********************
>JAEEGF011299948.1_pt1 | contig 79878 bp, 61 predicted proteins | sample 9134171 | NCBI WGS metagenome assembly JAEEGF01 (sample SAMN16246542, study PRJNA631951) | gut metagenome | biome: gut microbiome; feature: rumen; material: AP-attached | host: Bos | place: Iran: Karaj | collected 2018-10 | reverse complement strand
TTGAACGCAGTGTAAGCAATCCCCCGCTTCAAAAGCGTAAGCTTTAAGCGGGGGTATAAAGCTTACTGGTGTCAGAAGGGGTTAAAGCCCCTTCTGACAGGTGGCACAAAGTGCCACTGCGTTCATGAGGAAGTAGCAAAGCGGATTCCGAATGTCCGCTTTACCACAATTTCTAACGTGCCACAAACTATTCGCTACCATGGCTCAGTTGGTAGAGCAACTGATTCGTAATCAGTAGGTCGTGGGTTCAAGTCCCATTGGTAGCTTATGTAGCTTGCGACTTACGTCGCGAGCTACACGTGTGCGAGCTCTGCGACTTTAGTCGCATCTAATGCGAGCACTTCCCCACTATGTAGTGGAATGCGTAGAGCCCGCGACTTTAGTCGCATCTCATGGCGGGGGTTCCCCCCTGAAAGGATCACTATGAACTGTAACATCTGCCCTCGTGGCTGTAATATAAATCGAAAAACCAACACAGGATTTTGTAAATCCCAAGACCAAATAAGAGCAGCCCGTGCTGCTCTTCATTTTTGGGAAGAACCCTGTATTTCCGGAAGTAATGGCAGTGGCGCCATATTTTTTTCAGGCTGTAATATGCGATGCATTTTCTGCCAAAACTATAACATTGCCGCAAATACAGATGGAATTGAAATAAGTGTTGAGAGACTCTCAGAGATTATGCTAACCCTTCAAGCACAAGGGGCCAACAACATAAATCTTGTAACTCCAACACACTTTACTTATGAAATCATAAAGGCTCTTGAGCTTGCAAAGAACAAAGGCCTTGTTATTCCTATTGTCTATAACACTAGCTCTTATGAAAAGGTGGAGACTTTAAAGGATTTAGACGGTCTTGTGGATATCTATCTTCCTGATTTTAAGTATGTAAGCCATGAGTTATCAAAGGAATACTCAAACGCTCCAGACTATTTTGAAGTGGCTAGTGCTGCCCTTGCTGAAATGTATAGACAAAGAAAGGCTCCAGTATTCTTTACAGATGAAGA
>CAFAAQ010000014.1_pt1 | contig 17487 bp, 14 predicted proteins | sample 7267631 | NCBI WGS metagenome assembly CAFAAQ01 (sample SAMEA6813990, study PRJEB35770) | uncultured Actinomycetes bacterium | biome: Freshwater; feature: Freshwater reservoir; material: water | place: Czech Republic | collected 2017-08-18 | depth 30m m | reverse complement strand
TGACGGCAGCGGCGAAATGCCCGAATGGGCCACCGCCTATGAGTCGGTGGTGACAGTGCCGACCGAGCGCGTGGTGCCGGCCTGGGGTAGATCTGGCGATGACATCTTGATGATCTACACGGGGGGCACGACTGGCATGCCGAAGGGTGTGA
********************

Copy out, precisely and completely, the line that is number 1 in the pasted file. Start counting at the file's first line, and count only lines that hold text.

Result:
>JAEEGF011299948.1_pt1 | contig 79878 bp, 61 predicted proteins | sample 9134171 | NCBI WGS metagenome assembly JAEEGF01 (sample SAMN16246542, study PRJNA631951) | gut metagenome | biome: gut microbiome; feature: rumen; material: AP-attached | host: Bos | place: Iran: Karaj | collected 2018-10 | reverse complement strand